We’ve all met (or been) that know-it-all who likes to get into debates about theology for the sake of debating. The know-it-all usually isn’t concerned about helping someone know God better, and his hunger for debate isn’t an act of worship. It’s a boxing match, but with words instead of gloves.
But theology isn’t merely a debate topic. Theology should not only help us understand more about who God is, but also help us answer the question, “How should we live?” It’s ultimately wrapped up in our head, heart, and hands. It’s for all of life.
Theology matters because what we think affects how we love and how we act. Nothing is more important than what we say about God, because what we say shows what we believe, and what we believe changes how we act. This includes everything: thinking, feeling, and doing. Christian theology is to inform our lives because, as we say with the apostle Paul,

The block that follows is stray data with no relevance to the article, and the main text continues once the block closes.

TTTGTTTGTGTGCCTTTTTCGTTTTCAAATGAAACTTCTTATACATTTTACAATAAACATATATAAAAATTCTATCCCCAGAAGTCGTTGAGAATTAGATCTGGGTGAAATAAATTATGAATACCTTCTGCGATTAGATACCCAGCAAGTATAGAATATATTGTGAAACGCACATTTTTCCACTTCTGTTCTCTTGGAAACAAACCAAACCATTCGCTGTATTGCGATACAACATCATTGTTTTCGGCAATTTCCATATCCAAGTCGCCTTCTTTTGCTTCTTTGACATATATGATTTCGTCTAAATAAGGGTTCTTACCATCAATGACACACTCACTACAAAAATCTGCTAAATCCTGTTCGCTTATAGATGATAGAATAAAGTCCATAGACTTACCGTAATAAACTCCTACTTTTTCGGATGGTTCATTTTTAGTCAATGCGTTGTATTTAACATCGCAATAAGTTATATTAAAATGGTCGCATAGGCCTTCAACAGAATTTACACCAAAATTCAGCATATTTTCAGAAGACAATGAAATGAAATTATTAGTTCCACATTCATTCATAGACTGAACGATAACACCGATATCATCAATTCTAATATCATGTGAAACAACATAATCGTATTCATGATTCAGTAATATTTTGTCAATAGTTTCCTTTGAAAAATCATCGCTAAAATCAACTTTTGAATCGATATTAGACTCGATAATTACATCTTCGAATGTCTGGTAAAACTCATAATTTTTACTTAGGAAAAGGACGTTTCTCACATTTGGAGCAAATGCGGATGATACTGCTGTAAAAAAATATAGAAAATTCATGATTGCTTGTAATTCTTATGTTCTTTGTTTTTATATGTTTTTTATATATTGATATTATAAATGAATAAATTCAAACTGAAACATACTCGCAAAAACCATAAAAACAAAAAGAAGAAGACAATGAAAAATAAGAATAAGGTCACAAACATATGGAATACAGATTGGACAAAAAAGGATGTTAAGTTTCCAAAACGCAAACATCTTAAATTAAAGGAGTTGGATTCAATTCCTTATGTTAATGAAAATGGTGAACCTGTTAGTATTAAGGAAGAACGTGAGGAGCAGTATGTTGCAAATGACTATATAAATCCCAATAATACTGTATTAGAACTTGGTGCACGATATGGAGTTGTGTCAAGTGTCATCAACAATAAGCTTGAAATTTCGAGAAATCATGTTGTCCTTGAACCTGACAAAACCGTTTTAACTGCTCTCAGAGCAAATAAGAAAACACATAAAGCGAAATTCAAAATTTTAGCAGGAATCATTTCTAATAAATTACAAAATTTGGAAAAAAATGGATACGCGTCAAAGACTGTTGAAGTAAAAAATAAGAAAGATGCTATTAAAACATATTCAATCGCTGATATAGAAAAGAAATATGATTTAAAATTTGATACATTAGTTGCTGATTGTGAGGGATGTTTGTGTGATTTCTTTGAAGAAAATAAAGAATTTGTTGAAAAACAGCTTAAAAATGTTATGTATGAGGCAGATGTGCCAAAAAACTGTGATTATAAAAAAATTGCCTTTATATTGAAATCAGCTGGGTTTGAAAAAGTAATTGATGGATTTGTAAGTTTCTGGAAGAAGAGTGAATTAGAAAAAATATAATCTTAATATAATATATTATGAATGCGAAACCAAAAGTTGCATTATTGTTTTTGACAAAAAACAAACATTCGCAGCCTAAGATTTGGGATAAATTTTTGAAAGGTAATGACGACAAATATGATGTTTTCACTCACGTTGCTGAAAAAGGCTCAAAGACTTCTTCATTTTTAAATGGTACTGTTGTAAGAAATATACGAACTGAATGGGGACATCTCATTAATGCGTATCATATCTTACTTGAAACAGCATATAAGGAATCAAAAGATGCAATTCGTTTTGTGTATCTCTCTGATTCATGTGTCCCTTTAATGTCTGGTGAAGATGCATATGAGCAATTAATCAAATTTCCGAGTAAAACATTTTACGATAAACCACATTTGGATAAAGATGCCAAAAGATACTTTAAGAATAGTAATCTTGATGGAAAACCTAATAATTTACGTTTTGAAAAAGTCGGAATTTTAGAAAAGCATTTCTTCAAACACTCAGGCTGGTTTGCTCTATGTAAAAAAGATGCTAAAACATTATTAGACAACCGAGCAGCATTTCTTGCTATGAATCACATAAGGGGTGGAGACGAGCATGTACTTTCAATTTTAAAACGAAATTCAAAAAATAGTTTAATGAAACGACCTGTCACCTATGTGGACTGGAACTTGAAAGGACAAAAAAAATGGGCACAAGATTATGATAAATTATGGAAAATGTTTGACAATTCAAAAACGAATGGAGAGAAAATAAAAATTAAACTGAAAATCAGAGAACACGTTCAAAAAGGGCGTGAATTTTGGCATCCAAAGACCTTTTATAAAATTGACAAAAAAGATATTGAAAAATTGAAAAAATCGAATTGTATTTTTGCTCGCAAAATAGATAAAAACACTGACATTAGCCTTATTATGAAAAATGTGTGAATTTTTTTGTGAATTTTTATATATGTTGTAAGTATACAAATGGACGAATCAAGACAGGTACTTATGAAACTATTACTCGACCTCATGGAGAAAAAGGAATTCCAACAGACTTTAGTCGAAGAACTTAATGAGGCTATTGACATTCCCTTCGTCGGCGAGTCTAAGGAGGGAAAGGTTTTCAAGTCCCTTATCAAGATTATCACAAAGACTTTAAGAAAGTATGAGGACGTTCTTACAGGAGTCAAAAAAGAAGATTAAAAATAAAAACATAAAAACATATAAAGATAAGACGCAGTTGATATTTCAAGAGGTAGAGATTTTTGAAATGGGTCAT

I have been crucified with Christ. It is no longer I who live, but Christ who lives in me. And the life I now live in the flesh I live by faith in the Son of God, who loved me and gave himself for me. (Galatians 2:20)
We are gospel-made people. We are the crucified ones. Theology is anchored in Christ and therefore has the gospel at its heart. In Matthew 22, Jesus was asked, “What is the greatest commandment?” He replied that it’s twofold — love God and love others. This is a theological statement, because Scripture is clear about who God is and how he works through us to redeem others.